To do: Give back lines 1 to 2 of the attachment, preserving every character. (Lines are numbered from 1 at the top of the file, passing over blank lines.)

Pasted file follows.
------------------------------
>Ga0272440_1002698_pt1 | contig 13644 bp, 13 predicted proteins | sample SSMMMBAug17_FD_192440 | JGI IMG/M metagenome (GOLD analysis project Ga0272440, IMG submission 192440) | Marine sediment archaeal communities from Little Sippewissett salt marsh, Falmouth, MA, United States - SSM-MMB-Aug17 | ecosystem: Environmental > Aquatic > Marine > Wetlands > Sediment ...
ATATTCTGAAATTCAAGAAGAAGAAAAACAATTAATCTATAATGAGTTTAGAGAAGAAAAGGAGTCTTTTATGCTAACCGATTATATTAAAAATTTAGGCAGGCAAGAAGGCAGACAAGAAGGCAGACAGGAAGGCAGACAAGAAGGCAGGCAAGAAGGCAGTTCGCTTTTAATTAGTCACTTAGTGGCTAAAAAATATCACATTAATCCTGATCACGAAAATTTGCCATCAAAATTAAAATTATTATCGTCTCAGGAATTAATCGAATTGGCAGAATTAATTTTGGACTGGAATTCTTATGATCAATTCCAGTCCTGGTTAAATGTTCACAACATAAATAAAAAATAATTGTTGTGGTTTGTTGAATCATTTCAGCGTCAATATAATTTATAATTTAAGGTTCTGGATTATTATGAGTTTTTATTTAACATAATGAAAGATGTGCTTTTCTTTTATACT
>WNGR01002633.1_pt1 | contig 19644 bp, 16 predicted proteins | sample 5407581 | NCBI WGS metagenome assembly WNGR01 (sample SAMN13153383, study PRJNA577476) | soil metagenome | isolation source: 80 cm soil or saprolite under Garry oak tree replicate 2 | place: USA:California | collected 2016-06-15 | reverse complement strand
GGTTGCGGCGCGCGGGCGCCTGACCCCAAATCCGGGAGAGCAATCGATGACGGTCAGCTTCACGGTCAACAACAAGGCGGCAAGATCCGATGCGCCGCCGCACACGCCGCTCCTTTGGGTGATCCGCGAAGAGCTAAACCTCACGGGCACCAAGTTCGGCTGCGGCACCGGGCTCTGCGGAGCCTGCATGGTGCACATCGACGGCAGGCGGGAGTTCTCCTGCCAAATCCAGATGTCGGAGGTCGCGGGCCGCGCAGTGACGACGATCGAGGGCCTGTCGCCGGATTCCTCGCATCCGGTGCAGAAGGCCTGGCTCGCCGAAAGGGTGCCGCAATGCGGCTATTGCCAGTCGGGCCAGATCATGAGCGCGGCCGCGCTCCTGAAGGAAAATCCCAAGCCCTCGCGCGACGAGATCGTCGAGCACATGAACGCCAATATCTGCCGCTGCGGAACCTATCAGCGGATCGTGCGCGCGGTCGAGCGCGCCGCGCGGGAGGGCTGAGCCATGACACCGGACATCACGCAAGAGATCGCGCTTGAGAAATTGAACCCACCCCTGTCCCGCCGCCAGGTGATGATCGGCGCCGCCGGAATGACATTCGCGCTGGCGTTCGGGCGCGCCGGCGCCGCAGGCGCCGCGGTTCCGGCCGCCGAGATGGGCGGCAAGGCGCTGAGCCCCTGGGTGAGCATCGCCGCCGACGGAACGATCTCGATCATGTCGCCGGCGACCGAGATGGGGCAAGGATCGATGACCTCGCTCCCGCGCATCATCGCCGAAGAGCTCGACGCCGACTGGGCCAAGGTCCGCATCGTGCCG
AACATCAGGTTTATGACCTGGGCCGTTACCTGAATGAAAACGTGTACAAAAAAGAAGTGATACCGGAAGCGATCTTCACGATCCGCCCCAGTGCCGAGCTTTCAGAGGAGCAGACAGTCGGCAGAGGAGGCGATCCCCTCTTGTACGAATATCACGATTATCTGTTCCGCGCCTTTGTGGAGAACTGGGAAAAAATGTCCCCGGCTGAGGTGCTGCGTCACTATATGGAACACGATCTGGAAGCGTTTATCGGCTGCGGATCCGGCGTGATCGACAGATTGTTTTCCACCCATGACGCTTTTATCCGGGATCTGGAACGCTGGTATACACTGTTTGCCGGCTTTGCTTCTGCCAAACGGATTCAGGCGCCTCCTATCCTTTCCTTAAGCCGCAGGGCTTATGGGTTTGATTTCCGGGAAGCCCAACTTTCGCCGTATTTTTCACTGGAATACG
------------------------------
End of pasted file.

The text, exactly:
>Ga0272440_1002698_pt1 | contig 13644 bp, 13 predicted proteins | sample SSMMMBAug17_FD_192440 | JGI IMG/M metagenome (GOLD analysis project Ga0272440, IMG submission 192440) | Marine sediment archaeal communities from Little Sippewissett salt marsh, Falmouth, MA, United States - SSM-MMB-Aug17 | ecosystem: Environmental > Aquatic > Marine > Wetlands > Sediment ...
ATATTCTGAAATTCAAGAAGAAGAAAAACAATTAATCTATAATGAGTTTAGAGAAGAAAAGGAGTCTTTTATGCTAACCGATTATATTAAAAATTTAGGCAGGCAAGAAGGCAGACAAGAAGGCAGACAGGAAGGCAGACAAGAAGGCAGGCAAGAAGGCAGTTCGCTTTTAATTAGTCACTTAGTGGCTAAAAAATATCACATTAATCCTGATCACGAAAATTTGCCATCAAAATTAAAATTATTATCGTCTCAGGAATTAATCGAATTGGCAGAATTAATTTTGGACTGGAATTCTTATGATCAATTCCAGTCCTGGTTAAATGTTCACAACATAAATAAAAAATAATTGTTGTGGTTTGTTGAATCATTTCAGCGTCAATATAATTTATAATTTAAGGTTCTGGATTATTATGAGTTTTTATTTAACATAATGAAAGATGTGCTTTTCTTTTATACT